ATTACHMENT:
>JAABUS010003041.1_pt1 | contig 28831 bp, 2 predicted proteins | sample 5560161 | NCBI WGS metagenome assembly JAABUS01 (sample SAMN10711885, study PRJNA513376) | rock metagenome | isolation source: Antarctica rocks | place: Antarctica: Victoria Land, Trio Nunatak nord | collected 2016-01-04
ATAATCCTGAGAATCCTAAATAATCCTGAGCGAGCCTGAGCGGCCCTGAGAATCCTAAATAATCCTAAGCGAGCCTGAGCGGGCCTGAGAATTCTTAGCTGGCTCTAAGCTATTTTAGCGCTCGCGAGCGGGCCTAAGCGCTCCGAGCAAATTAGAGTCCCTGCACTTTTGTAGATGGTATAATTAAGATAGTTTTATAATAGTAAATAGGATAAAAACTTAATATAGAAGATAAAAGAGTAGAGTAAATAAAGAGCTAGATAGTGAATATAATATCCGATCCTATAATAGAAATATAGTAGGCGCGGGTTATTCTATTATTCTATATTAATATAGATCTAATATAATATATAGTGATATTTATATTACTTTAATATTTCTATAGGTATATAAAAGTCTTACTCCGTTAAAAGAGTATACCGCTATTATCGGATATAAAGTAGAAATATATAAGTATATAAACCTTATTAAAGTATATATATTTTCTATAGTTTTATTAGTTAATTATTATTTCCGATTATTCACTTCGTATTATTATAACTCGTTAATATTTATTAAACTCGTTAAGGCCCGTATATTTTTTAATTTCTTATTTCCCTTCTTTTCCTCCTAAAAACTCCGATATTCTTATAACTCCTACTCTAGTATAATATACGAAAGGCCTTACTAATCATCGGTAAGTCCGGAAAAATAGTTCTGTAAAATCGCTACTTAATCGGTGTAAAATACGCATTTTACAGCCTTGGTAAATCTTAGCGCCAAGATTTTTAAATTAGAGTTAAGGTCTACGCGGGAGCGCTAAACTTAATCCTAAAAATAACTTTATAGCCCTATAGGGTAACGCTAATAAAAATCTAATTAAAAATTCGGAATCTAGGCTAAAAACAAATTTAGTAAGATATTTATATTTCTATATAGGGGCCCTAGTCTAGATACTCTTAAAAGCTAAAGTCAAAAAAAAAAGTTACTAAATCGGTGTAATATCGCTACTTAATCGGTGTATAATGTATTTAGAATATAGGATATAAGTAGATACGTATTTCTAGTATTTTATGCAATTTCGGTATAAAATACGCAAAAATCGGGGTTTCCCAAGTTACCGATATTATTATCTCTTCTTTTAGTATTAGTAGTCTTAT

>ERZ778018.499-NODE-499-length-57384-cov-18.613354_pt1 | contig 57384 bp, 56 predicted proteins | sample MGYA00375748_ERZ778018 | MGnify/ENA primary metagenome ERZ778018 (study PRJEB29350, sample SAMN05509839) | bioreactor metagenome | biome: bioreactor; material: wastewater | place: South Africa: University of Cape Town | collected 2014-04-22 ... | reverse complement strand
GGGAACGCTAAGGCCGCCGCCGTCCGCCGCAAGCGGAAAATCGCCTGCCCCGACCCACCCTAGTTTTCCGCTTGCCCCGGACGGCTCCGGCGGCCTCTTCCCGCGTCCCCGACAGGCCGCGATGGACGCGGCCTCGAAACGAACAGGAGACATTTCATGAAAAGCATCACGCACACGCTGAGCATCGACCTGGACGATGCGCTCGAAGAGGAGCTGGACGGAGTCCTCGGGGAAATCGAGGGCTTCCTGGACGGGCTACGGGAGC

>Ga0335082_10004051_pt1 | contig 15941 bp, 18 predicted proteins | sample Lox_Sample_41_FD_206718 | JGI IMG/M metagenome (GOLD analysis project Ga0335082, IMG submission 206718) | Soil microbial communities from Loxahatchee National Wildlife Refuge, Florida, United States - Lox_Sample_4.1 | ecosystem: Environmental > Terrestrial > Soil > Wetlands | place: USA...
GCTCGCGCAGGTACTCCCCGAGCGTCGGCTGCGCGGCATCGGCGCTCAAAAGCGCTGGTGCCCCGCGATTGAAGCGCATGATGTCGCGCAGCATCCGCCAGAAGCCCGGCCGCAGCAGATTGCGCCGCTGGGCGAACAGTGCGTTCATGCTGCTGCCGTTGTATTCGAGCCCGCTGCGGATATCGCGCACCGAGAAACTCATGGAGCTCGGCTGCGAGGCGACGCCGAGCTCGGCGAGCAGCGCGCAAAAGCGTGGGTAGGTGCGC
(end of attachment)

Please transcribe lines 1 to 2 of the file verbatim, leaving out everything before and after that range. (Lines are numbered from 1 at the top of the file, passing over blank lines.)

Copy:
>JAABUS010003041.1_pt1 | contig 28831 bp, 2 predicted proteins | sample 5560161 | NCBI WGS metagenome assembly JAABUS01 (sample SAMN10711885, study PRJNA513376) | rock metagenome | isolation source: Antarctica rocks | place: Antarctica: Victoria Land, Trio Nunatak nord | collected 2016-01-04
ATAATCCTGAGAATCCTAAATAATCCTGAGCGAGCCTGAGCGGCCCTGAGAATCCTAAATAATCCTAAGCGAGCCTGAGCGGGCCTGAGAATTCTTAGCTGGCTCTAAGCTATTTTAGCGCTCGCGAGCGGGCCTAAGCGCTCCGAGCAAATTAGAGTCCCTGCACTTTTGTAGATGGTATAATTAAGATAGTTTTATAATAGTAAATAGGATAAAAACTTAATATAGAAGATAAAAGAGTAGAGTAAATAAAGAGCTAGATAGTGAATATAATATCCGATCCTATAATAGAAATATAGTAGGCGCGGGTTATTCTATTATTCTATATTAATATAGATCTAATATAATATATAGTGATATTTATATTACTTTAATATTTCTATAGGTATATAAAAGTCTTACTCCGTTAAAAGAGTATACCGCTATTATCGGATATAAAGTAGAAATATATAAGTATATAAACCTTATTAAAGTATATATATTTTCTATAGTTTTATTAGTTAATTATTATTTCCGATTATTCACTTCGTATTATTATAACTCGTTAATATTTATTAAACTCGTTAAGGCCCGTATATTTTTTAATTTCTTATTTCCCTTCTTTTCCTCCTAAAAACTCCGATATTCTTATAACTCCTACTCTAGTATAATATACGAAAGGCCTTACTAATCATCGGTAAGTCCGGAAAAATAGTTCTGTAAAATCGCTACTTAATCGGTGTAAAATACGCATTTTACAGCCTTGGTAAATCTTAGCGCCAAGATTTTTAAATTAGAGTTAAGGTCTACGCGGGAGCGCTAAACTTAATCCTAAAAATAACTTTATAGCCCTATAGGGTAACGCTAATAAAAATCTAATTAAAAATTCGGAATCTAGGCTAAAAACAAATTTAGTAAGATATTTATATTTCTATATAGGGGCCCTAGTCTAGATACTCTTAAAAGCTAAAGTCAAAAAAAAAAGTTACTAAATCGGTGTAATATCGCTACTTAATCGGTGTATAATGTATTTAGAATATAGGATATAAGTAGATACGTATTTCTAGTATTTTATGCAATTTCGGTATAAAATACGCAAAAATCGGGGTTTCCCAAGTTACCGATATTATTATCTCTTCTTTTAGTATTAGTAGTCTTAT